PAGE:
The roles of microglia and ApoE in tauopathies, such as Alzheimer’s disease, remain elusive. In this issue, Shi et al. (https://doi.org/10.1084/jem.20190980) demonstrate that microglia-mediated innate immunity collaborates with ApoE to drive neurodegeneration and disease progression in a mouse model of tauopathy.
Changes in microglia, the resident innate immune cells of the brain, have long been associated with tauopathies such as Alzheimer’s disease (AD). Microglia are found surrounding amyloid-β (Aβ) plaques and near tau tangles in an activated state that represents an inflammatory response that is distinct from their normal homeostatic condition (Cras et al., 1991; Taipa et al., 2017; Heneka et al., 2015). This activated state is accompanied by changes in the expression of multiple proteins, including apolipoprotein E (ApoE), which is significant because presence of the ε4 allele of the APOE gene is the greatest genetic risk factor for late-onset AD (Corder et al., 1993).
In a previous study, Shi et al. (2017) established a link between ApoE and tau-mediated neurodegeneration in the absence of Aβ. They used the P301S tauopathy mouse model, also known as the PS19 line, which overexpresses human tau containing the P301S mutation that has been implicated in frontotemporal dementia (Yoshiyama et al., 2007). The researchers found that P301S tau transgenic mice crossed to homozygous humanized ApoE4 knockin mice had higher tau levels in the brain and exhibited greater neuron loss than the tau transgenic mice carrying either of the other two human ApoE isoforms, E2 or E3. Conversely, complete removal of the ApoE gene was protective against neurodegeneration. In comparing microglial gene expression profiles in the different mice, another key finding emerged—the P301S tau transgenic mice with ApoE4 had the greatest upregulation of genes associated with microglial activation. The conclusions of this study reinforced the importance of taking a closer look at cellular and molecular mechanisms of ApoE action in AD, especially in the context of neuroinflammation. The major question remaining was whether glial activation involving either astrocytes or microglia was in some way involved in ApoE4-driven neurodegeneration related to tauopathy, or whether the observed neuron loss was a direct result of pathological tau protein neurotoxicity.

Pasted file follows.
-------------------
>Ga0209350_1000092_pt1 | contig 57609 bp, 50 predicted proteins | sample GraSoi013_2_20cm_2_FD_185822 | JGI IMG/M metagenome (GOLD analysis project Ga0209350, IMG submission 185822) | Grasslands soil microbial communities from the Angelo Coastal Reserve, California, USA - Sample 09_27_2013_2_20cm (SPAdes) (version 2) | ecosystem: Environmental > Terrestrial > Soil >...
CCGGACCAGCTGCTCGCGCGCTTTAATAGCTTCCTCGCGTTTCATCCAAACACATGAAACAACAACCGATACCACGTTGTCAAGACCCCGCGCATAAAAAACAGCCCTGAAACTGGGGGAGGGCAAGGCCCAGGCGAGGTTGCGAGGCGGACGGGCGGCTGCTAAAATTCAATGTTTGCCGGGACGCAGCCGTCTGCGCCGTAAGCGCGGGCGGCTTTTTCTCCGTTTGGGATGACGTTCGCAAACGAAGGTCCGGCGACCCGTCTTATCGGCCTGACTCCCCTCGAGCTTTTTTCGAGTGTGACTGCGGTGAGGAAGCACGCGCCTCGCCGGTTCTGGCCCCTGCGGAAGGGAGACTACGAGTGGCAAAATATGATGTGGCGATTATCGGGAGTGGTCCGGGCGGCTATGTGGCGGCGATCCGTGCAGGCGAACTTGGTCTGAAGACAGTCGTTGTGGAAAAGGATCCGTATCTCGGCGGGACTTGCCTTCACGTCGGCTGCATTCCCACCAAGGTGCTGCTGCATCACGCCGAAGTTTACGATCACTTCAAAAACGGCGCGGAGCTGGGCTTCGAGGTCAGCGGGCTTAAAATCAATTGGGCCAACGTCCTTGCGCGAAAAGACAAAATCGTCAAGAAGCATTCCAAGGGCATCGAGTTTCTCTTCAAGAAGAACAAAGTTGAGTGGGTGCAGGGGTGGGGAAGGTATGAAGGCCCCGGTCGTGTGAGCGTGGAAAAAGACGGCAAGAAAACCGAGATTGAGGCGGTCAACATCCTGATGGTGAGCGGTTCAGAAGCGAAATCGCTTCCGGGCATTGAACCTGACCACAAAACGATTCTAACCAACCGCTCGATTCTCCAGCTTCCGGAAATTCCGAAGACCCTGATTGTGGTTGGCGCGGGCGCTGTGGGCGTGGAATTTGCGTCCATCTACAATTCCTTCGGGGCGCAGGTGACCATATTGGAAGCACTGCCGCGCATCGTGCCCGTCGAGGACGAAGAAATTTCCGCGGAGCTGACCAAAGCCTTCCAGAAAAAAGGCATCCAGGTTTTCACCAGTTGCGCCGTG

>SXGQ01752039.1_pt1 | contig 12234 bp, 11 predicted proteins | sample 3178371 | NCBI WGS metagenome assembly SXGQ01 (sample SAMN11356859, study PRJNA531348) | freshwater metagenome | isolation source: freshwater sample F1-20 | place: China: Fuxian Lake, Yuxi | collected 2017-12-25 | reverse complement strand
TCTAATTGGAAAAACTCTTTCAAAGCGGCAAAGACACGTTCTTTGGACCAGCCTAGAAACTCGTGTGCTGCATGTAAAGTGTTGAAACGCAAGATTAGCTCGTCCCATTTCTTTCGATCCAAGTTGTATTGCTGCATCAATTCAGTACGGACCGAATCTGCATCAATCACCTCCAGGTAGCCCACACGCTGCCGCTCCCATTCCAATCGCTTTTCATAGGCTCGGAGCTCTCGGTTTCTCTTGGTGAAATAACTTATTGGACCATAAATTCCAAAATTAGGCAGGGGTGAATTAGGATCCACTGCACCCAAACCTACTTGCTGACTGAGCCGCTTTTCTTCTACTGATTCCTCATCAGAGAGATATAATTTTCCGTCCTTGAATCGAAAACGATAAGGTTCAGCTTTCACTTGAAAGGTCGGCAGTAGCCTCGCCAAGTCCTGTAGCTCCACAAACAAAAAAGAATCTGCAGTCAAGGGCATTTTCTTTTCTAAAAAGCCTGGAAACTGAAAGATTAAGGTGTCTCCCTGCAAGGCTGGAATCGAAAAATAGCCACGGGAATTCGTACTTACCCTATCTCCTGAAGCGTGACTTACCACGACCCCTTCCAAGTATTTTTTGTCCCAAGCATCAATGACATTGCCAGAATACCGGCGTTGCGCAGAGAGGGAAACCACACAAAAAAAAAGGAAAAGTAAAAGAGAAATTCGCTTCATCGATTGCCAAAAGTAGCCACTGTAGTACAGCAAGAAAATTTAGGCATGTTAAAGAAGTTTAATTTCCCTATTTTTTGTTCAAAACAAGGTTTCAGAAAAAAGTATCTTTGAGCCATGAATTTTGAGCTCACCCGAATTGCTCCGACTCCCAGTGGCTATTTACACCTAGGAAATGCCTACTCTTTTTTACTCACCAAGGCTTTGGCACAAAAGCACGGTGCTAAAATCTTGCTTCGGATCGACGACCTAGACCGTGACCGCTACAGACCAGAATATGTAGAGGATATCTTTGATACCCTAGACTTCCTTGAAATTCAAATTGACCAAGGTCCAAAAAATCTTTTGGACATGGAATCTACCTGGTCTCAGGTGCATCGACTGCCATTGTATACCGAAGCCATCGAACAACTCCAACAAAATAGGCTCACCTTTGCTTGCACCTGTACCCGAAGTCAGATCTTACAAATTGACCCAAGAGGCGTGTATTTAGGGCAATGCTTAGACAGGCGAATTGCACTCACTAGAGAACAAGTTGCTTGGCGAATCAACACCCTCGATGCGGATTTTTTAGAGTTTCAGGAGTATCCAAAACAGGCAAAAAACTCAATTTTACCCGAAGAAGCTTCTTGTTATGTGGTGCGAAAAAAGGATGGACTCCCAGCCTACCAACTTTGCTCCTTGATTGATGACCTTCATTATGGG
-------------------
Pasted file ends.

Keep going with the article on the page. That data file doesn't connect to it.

To address this question, in this issue of JEM, Shi et al. decided to take the approach of eliminating microglia completely in the same tauopathy mouse model and assess the effects on neurodegeneration. Microglia have been successfully eliminated from mice in other studies without adverse effects (Spangenberg et al., 2019). In this case, the drug PLX3397 was administered to the P301S tau transgenic mice from 6 to 9.5 months, which represents a critical neurodegenerative period for this mouse model. PLX3397 is a brain-penetrant inhibitor of CSF1R, which is otherwise required for microglial survival. This allows for the use of CSF1R inhibitors to effectively reduce and even deplete microglia almost entirely. To further elucidate the connection between ApoE status and neurodegeneration, the mice were either homozygous for ApoE4 or lacking ApoE altogether.
Remarkably, the tau transgenic-ApoE4 mice depleted of microglia were protected from neurodegeneration and had the same brain volume as non-tau transgenic mice. This is the first reported evidence clearly demonstrating that in a tauopathy model, microglia-mediated innate immunity drives neurodegeneration, rather than direct neurotoxicity from the pathological tau protein itself. It is interesting to note that microglia-depleted tau transgenic mice had similar brain volumes regardless of ApoE status, suggesting that the effect of ApoE on neurodegeneration is mediated through its regulation of microglial function.
PLX3397 treatment resulted in robust depletion of microglia, although in tau transgenic ApoE4 mice, a small number of Iba1+/CD68+ cells were found in the piriform/entorhinal cortex and hippocampus, suggesting the existence of a few activated microglia based on the presence of these markers. In keeping with the idea that activated microglia fuel neurodegeneration, the presence of CD68+ microglia was associated with higher levels of neurodegeneration as evidenced by reduced piriform/entorhinal cortex and hippocampus volumes. In non–drug-treated mice, there was no difference in the number of Iba1+ cells between tau transgenic mice, regardless of ApoE status, indicating that microglial proliferation alone was not associated with neurodegeneration. However, the tau transgenic ApoE4 mice had more CD68+ microglia, suggesting that while their overall number of microglia remained the same, their microglial activation states were different. Additionally, in non–drug-treated mice, there was a strong negative correlation between CD68+ area and piriform/entorhinal cortex and hippocampus volumes, suggesting that ApoE status impacts microglial activation, which ultimately mediates neurodegeneration. Interestingly, the absence of ApoE caused increased Iba1+/CD68− (homeostatic microglia) cell survival in PLX3397-treated mice, suggesting that ApoE may be involved in CSF1R signaling and related critical downstream functions in microglia.